"A List of such of his Majesty's Ships of the Navy Royal, now in Pay, not of the Summer's Guard, with an Account of the Wages due to them to the First of May 1660, and the Charge they are at,"

Michael Robinson  •  Link

Naval Administrative Statutes -- 1659 - 1670

'Charles II, 1661: An Act for the Establishing Articles and Orders for the regulateing and better Government of His Majesties Navies Ships of Warr & Forces by Sea.', Statutes of the Realm: volume 5: 1628-80 (1819), pp. 311-14. URL: http://www.british-history.ac.uk/….
Date accessed: 11 March 2007.

Charles II, 1664: An Act to prevent the Disturbances of Seamen and others and to preserve the Stores belonging to His Majestyes Navy Royall.', Statutes of the Realm: volume 5: 1628-80 (1819), pp. 520-21. URL: http://www.british-history.ac.uk/….
Date accessed: 11 March 2007.

Charles II, 1666: An Act to prevent the Disturbances of Seamen and others and to preserve the Stores belonging to His Majesties Navy Royall.', Statutes of the Realm: volume 5: 1628-80 (1819), pp. 615-16. URL: http://www.british-history.ac.uk/….
Date accessed: 11 March 2007.

Charles II, 1670 & 1671: An Act to revive an Act, Entituled An Act to prevent the disturbances of Seamen and others, and to preserve the Stores belonging to his Majestyes Navy Royall, with some Alterations and Additions.', Statutes of the Realm: volume 5: 1628-80 (1819), pp. 741-43. URL: http://www.british-history.ac.uk/….
Date accessed: 11 March 2007.

Australian Susan  •  Link

Not sure if this is an appropriate place to put this, but a bullion ship from 1641, the Merchant Royal, (and I know this is a bit outside our period) has been located and excavated off the Scilly isles - many coins recovered - by an American team, but they are being understandably cagey about exact location etc. Read about this at http://news.bbc.co.uk/2/hi/uk_new…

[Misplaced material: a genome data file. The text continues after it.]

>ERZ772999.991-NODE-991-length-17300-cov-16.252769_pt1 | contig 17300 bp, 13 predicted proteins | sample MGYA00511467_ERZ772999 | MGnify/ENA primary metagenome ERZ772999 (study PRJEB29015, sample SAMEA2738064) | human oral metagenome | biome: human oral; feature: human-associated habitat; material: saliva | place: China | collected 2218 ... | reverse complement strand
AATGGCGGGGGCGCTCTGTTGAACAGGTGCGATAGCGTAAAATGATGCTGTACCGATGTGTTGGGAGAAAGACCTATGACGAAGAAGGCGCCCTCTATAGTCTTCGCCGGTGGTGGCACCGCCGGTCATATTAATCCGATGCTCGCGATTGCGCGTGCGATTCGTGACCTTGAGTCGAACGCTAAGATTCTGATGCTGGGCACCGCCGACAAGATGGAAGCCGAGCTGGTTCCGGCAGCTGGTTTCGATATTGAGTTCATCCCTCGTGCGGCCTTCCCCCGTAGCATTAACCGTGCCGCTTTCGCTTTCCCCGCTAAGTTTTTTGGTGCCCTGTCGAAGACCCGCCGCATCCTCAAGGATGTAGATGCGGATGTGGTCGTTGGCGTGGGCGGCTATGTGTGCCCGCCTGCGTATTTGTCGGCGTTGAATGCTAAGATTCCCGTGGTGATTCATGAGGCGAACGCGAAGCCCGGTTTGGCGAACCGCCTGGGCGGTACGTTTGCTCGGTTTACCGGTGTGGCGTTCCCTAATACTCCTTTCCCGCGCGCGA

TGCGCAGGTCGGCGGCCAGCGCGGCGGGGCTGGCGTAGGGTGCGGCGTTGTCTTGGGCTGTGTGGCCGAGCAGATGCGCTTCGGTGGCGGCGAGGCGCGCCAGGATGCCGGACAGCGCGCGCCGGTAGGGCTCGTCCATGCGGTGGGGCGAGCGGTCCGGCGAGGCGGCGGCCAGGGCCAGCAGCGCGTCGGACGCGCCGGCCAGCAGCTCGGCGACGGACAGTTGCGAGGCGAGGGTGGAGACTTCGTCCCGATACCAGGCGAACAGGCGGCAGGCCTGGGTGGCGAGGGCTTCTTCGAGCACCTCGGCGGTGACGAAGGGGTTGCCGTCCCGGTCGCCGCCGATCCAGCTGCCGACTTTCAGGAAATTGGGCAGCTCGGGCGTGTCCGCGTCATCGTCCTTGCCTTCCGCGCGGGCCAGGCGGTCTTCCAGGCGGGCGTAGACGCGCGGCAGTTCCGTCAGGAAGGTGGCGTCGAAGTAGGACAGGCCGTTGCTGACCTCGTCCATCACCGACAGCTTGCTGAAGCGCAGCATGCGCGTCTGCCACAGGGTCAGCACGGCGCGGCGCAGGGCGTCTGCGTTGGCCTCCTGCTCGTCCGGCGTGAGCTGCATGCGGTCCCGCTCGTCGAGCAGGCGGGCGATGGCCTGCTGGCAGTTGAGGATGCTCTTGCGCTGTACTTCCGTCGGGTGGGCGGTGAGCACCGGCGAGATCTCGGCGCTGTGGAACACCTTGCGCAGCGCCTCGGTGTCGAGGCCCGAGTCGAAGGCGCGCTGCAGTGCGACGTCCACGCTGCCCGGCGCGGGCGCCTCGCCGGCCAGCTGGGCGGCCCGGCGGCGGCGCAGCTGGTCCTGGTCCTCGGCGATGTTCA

Second Reading

San Diego Sarah  •  Link

Balty became a successful and trusted Muster-Master.

Chris Squire found this job description:
‘muster-master, n.
a. An officer in charge of the muster roll of part of an army . . a person responsible for the accuracy of a muster roll.
1548 in Cal. State Papers: Domest. (1870) Add. 379 Instructions by the Lord Protector and Council for John Brende, muster master in the Northern parts.
. . 1622 F. Markham Five Decades Epist. of Warre iv. i. 122 Muster-Masters‥are very odious vnto Captains; for in seruing of his Prince truly, and in mustering stricktly he wipeth much vndue profit from the Captain.
. . 1667 S. Pepys Diary 18 Jan. (1974) VIII. 19 A letter from the Duke of York, commanding our payment of no wages to any of the muster-maisters of the fleet.

mustermastership n. Obs.
1665 S. Pepys Diary 12 Mar. (1972) VI. 54 We talked also of getting W. How to be put into the Muster-maistership in the room of Creed.’ [OED]

San Diego Sarah  •  Link

How to look for records of Royal Navy ships’ voyages in log books after 1669 ...

This guide will help you to find Royal Navy log books at The National Archives. These records reveal the location of Royal Navy ships and submarines, wherever they were in the world, and the voyages they took, from around 1669 onwards.

Sometimes other elements of life aboard ship were recorded too, but rarely do logs provide personal information on the officers and crew of a particular ship.

Most of them reveal:
locations of ships
movements of ships from one place to another
weather that ships encountered
signals and orders

Less commonly they can reveal:
tasks performed and carried out by ships’ companies
disciplinary action carried out on board
loss of or damages to stores on board

Medical officers’ journals are the logs most likely to contain information on individuals.

Unlike the Army, the Royal Navy did not keep unit war diaries, but naval logs are the nearest equivalent to those diaries.

Third Reading